Fair and square: Cake-cutting in two dimensions
Avinatan Hassidim and
Journal of Mathematical Economics, 2017, vol. 70, issue C, 1-28
We consider the classic problem of fairly dividing a heterogeneous good (“cake”) among several agents with different valuations. Classic cake-cutting procedures either allocate each agent a collection of disconnected pieces, or assume that the cake is a one-dimensional interval. In practice, however, the two-dimensional shape of the allotted pieces is important. In particular, when building a house or designing an advertisement in printed or electronic media, squares are more usable than long and narrow rectangles. We thus introduce and study the problem of fair two-dimensional division wherein the allotted pieces must be of some restricted two-dimensional geometric shape(s), particularly squares and fat rectangles. Adding such geometric constraints re-opens most questions and challenges related to cake-cutting. Indeed, even the most elementary fairness criterion–proportionality–can no longer be guaranteed. In this paper we thus examine the level of proportionality that can be guaranteed, providing both impossibility results and constructive division procedures.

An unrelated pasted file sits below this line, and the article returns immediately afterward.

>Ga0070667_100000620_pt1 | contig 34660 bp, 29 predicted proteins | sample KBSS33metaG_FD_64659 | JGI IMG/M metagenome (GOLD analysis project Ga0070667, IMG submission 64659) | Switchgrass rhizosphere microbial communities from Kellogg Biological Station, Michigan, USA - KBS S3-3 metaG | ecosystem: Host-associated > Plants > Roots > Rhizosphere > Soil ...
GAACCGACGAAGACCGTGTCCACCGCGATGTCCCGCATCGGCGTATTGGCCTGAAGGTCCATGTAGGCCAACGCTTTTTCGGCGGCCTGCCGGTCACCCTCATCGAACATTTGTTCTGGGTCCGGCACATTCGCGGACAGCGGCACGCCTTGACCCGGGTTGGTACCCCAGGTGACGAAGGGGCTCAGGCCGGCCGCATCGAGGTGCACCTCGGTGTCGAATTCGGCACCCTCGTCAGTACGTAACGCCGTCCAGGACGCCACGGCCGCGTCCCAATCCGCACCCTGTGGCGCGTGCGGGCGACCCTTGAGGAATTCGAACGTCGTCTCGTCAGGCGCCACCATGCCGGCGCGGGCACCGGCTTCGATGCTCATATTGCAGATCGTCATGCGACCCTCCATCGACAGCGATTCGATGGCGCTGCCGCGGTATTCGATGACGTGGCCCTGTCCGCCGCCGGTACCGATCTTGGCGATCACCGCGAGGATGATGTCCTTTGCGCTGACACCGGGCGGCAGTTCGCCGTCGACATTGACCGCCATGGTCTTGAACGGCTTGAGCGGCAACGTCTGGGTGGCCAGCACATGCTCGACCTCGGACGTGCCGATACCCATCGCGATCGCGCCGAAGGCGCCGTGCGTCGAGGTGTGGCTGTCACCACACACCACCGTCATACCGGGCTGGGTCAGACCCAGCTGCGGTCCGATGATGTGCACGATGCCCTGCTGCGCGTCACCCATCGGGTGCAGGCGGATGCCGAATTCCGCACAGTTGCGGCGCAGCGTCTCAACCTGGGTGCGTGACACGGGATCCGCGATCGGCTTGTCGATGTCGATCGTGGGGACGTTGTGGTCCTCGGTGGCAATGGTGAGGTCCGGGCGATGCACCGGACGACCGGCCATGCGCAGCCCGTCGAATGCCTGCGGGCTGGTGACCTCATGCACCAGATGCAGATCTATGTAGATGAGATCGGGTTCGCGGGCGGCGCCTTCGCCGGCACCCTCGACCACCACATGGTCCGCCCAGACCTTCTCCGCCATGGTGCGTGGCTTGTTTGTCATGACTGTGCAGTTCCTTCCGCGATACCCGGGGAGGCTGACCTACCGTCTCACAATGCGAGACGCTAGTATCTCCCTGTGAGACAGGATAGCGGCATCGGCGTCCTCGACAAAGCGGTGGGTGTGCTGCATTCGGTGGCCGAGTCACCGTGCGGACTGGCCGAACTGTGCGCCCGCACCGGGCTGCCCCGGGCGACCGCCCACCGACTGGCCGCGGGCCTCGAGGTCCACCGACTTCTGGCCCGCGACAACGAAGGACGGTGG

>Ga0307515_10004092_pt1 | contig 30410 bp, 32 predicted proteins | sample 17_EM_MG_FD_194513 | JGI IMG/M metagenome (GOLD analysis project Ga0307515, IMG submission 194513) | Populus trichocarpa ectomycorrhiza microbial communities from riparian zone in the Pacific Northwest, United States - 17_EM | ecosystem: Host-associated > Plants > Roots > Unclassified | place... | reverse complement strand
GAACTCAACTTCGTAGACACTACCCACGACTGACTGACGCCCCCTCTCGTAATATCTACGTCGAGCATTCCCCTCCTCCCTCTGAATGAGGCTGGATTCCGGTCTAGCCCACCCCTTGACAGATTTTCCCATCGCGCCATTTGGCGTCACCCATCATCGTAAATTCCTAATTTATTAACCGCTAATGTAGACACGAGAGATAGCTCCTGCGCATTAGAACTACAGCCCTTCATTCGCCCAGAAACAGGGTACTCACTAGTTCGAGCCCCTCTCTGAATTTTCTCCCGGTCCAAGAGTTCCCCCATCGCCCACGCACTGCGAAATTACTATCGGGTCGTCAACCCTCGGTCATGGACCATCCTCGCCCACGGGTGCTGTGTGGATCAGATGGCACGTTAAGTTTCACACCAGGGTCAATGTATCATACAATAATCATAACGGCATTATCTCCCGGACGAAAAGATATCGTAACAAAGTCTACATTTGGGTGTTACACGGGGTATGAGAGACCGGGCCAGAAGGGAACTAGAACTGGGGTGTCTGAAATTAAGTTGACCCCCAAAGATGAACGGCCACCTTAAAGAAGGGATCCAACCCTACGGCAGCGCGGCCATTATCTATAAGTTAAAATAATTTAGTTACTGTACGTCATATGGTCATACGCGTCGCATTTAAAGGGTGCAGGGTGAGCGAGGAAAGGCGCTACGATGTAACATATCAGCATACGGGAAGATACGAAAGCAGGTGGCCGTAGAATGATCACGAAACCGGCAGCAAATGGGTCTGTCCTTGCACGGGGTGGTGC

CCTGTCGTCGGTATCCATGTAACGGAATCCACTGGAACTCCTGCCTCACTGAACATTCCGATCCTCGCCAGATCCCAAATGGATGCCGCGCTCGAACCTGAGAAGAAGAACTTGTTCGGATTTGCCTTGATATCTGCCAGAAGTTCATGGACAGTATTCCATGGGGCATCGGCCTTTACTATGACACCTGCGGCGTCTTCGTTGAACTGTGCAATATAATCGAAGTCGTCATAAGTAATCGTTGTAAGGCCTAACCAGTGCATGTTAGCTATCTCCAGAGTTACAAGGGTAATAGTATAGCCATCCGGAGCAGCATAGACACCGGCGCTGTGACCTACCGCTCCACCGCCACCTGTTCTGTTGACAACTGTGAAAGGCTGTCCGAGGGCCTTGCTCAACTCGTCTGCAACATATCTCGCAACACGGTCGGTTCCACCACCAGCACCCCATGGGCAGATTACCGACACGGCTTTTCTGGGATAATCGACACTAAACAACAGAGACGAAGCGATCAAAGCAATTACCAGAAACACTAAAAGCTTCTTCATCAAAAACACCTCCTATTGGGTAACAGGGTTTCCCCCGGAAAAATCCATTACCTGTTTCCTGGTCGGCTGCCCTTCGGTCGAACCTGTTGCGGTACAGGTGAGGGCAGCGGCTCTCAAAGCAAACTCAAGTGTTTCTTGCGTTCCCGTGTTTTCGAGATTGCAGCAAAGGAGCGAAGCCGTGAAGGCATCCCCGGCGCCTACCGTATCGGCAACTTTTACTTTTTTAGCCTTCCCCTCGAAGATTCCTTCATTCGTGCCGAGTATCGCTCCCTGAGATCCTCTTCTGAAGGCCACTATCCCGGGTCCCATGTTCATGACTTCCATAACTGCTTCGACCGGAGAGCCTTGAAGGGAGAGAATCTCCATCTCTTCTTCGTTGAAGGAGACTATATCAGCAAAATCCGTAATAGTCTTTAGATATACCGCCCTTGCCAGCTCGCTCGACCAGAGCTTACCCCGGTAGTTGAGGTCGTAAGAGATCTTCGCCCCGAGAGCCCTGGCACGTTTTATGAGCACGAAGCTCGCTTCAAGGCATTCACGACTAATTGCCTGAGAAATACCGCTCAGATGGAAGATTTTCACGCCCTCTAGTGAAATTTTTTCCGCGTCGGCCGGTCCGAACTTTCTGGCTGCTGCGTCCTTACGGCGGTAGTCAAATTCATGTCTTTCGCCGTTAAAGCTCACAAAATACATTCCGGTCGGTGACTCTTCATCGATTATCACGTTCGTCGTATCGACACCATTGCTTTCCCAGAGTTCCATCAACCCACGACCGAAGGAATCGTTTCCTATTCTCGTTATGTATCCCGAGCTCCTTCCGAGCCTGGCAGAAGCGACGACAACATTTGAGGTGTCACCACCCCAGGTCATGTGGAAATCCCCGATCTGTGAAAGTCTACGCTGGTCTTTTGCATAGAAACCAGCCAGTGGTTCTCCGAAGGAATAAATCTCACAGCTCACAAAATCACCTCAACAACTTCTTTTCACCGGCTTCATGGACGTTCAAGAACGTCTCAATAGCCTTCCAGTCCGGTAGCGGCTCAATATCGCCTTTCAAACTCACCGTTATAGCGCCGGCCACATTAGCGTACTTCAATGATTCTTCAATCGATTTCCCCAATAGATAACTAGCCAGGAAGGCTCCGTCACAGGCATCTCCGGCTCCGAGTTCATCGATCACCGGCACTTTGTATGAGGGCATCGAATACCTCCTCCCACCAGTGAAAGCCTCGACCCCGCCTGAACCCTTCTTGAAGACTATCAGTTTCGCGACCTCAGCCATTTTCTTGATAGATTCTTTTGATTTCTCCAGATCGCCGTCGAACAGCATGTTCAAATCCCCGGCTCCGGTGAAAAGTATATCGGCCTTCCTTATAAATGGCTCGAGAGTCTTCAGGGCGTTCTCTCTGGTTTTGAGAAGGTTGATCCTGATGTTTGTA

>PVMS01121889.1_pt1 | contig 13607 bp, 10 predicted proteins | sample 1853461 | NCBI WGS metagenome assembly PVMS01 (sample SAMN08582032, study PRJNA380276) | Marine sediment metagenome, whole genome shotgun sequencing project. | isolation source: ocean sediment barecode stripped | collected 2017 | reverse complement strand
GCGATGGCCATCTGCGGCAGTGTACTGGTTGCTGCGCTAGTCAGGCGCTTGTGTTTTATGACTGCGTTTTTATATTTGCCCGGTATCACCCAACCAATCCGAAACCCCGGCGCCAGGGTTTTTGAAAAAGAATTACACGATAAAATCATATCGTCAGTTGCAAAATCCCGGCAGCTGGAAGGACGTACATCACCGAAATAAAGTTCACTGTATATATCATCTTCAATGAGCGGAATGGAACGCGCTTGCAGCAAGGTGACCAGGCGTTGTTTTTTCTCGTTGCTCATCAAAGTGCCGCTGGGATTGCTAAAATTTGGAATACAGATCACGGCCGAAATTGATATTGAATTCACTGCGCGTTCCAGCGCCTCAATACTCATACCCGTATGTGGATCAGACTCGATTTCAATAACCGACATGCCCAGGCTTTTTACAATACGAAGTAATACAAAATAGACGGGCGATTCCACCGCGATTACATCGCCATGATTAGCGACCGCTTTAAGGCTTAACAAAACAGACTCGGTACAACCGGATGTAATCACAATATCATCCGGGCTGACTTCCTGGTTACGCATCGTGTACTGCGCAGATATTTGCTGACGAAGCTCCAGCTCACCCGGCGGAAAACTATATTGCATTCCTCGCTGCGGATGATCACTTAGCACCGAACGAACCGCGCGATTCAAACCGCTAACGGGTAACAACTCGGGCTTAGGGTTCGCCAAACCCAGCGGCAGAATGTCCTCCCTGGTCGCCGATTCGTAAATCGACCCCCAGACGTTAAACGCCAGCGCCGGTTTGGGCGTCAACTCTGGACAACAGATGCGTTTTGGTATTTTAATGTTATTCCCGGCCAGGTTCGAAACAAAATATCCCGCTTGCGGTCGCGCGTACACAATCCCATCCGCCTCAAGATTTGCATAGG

Keywords: Cake cutting; Fair division; Land economics; Geometry (search for similar items in EconPapers)
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Persistent link: https://EconPapers.repec.org/RePEc:eee:mateco:v:70:y:2017:i:c:p:1-28
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